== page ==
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edcamp philly: “Do-It-Yourself” Professional Development (by Kevin Jarrett)

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May 26, 2010 By: Tech Learning Blog Staff

May 25

Written by:
5/25/2010 9:34 PM  RssIcon

{Cross posted on Welcome to NCS-Tech!}

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Q: What are these people doing? A) They are in a workshop. B) They are part of the DIY movement. C) They are getting professional development not available in their district. D) All of the above. According to Wikipedia, the DIY ethic (Do It Yourself ethic):
...refers to the ethic of being self-reliant by completing tasks oneself as opposed to having others who are more experienced or able complete them for you. It promotes the idea that an ordinary person can learn to do more than he or she thought was possible.
This, to me, was the essence of edcamp philly, a day-long, completely free, user-driven "unconference" held this past weekend that I and ten other educators spent the last seven months planning. You can find hundreds of photos from the event in our #edcamp Flickr pool. Our story begins in November 2009 at Barcamp Philly, where most (but not all) of what would become the edcamp philly organizing team met in person for the first time. We came as individuals to learn, to teach, and to see what a true "unconference" looked like. We left as a team with a shared vision of leading our own event for local educators. Little did we know what lay ahead for us!

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Fast forward seven months ... after an enormous amount of planning ... on the day of our event, we welcomed over 100 people from as far away as Florida, Illinois and California to Drexel University (our lead sponsor and venue provider) for edcamp philly. True to the barcamp model, there was no pre-defined schedule; Instead, we set up a grid for participants to build it that day:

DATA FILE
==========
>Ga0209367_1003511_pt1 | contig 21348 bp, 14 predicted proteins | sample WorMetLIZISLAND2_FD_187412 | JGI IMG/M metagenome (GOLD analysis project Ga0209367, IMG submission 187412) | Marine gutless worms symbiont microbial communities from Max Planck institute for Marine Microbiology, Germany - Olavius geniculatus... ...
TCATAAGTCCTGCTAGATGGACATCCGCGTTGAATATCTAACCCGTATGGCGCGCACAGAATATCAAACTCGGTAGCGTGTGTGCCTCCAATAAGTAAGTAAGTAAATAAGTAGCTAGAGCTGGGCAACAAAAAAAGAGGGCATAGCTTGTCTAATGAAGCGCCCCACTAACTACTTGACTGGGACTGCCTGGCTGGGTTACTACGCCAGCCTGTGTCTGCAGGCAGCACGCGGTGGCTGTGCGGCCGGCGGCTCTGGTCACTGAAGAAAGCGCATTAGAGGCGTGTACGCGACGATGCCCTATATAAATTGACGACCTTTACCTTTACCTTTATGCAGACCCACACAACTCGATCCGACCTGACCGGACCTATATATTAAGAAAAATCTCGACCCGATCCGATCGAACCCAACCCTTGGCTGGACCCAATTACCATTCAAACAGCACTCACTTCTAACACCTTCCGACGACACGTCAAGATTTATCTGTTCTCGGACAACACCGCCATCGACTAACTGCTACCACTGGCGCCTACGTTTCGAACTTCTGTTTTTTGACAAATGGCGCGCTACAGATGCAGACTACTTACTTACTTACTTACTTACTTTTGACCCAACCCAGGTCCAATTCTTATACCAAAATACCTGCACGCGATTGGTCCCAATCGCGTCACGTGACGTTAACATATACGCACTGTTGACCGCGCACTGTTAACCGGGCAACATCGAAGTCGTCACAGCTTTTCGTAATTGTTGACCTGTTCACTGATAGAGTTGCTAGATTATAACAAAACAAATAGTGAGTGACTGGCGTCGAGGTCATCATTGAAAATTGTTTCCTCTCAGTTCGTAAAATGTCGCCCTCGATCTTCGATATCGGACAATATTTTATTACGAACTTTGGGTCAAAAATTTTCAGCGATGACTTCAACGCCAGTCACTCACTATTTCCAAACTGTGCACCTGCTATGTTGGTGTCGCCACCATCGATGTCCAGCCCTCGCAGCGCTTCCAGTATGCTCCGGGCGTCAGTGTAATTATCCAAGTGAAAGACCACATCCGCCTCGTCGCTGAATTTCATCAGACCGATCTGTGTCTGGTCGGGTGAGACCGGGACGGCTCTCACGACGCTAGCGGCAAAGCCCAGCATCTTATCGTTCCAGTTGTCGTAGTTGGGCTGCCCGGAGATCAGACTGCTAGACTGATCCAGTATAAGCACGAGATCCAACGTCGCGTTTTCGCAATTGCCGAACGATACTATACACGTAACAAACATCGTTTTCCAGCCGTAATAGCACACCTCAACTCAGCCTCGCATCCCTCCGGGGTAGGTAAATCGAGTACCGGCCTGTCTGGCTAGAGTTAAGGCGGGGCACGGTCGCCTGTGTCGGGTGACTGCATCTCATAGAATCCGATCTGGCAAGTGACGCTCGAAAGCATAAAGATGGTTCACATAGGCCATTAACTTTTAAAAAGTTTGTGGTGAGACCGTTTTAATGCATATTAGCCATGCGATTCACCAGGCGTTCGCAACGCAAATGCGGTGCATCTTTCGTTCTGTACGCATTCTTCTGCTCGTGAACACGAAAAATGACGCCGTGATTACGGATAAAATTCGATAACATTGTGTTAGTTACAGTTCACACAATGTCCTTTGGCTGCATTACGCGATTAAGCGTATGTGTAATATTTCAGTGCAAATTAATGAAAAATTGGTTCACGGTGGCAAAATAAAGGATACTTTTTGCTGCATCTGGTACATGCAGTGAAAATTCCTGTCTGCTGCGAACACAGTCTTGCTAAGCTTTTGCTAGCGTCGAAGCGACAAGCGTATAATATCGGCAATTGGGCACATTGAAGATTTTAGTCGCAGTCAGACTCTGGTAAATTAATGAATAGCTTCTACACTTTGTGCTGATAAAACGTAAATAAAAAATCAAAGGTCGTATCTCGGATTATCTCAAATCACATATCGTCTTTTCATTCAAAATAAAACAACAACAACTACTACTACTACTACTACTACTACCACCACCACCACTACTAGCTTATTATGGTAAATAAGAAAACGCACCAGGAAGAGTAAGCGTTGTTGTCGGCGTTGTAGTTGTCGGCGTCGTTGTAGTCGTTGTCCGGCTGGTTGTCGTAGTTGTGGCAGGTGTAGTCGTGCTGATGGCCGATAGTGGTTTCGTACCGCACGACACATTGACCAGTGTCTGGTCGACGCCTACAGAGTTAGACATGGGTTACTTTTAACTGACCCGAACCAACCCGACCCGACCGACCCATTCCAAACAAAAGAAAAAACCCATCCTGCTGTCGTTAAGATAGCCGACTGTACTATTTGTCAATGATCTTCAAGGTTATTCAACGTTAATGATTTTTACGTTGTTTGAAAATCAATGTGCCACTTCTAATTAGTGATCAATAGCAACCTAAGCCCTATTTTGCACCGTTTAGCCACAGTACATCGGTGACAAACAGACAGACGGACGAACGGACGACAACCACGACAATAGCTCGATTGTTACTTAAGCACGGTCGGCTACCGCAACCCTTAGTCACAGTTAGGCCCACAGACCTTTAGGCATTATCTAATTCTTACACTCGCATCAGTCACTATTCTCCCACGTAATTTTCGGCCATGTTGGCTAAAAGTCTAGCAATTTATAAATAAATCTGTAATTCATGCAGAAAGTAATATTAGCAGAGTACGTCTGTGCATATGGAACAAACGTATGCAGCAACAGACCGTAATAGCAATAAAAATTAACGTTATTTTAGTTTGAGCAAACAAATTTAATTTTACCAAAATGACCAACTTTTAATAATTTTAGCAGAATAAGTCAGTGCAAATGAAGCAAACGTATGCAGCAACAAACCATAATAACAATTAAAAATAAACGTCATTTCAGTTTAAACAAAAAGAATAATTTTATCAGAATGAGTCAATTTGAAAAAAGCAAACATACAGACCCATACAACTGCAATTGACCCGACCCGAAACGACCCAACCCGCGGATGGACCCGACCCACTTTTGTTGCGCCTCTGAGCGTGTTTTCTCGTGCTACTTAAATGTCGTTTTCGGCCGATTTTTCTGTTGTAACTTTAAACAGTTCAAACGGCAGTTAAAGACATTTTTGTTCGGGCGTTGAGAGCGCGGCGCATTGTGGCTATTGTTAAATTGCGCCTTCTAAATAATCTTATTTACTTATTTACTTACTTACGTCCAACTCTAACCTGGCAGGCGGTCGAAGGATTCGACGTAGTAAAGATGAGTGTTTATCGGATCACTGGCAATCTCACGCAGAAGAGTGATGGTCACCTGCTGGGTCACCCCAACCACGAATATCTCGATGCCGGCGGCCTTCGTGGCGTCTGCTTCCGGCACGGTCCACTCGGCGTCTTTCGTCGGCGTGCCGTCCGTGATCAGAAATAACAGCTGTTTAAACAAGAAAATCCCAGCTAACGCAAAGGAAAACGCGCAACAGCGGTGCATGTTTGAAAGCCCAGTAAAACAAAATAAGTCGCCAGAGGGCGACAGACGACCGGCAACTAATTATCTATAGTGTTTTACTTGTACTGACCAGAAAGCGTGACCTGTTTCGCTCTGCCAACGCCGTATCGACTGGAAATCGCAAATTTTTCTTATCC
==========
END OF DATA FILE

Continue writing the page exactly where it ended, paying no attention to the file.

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And so, attendees (like Karen Blumberg, below) stepped up and offered to lead sessions, by writing a title of their talk on a Post-It note and sticking it on the schedule grid. Low-tech? Yes. Effective? Absolutely.

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Soon, we had a complete schedule, loaded into a Google Doc for all to see:

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While this was all happening, edcampers relaxed and networked over coffee and doughnuts, discussing which sessions to attend, making new friends, and visiting with old ones. Shown here: Shelley Krause and Karen Deaver.

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After a few welcoming remarks, everyone made their way to the sessions at Drexel University's Matheson Hall. That's when the learning started, and kept going, all day.

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So why does any of this matter? Why does edcamp philly matter, specifically? It matters because these hundred or so people decided to give up their Saturday and give something back to their peers, getting knowledge they couldn't get from their own home districts in the process. It matters because although this wasn't the first time such a gathering took place - TeachMeets have been happening in Scotland since 2005, and the higher ed community has had a similar event right here in Philadelphia for years - it was the first time, as far as we know, that it's happened for K-12 in this area. We're very proud of that. It matters because people were straight-up inspired:
When I enter my classroom today, I bring with me my day at #edcamp. Can you ever say thank you enough for an inspirational day? - @NancyTeaches

 #edcampnyc, boston, kc, detroit @thenerdyteacher, florida! #edcamp definitely going viral! Props to the orgs of #edcamp philly - @rchuhran

So excited that planning for #edcampnyc is already starting! Please add your thoughts, comments etc to the gdoc http://bit.ly/d0TXk8 - @nykat4

It matters because we have evidence - there are over 2,000 tweets tagged #edcamp as of this writing - with even more to come, surely, as edcamps spread virally across the US and the world. It matters because although many veteran educators attended, some people presented for the first time ever - edcamp philly gave them a platform and voice. It matters because edcamp was about new people with new ideas - certainly not the "echo chamber" we often hear so much about in the edublogosphere. It matters because we are putting all the details about planning our event on a wiki for everyone to see. Creative Commons Attribution Share-Alike Non-Commercial 3.0 Licensed, of course. It matters because if you're reading this, you too have an opportunity to run your own edcamp - "Do It Yourself" Professional Developent at its finest - in your district or community. Be sure you put together an outstanding organizing team - that's what matters most. (Thanks guys!) You never know who you will inspire! -kj-

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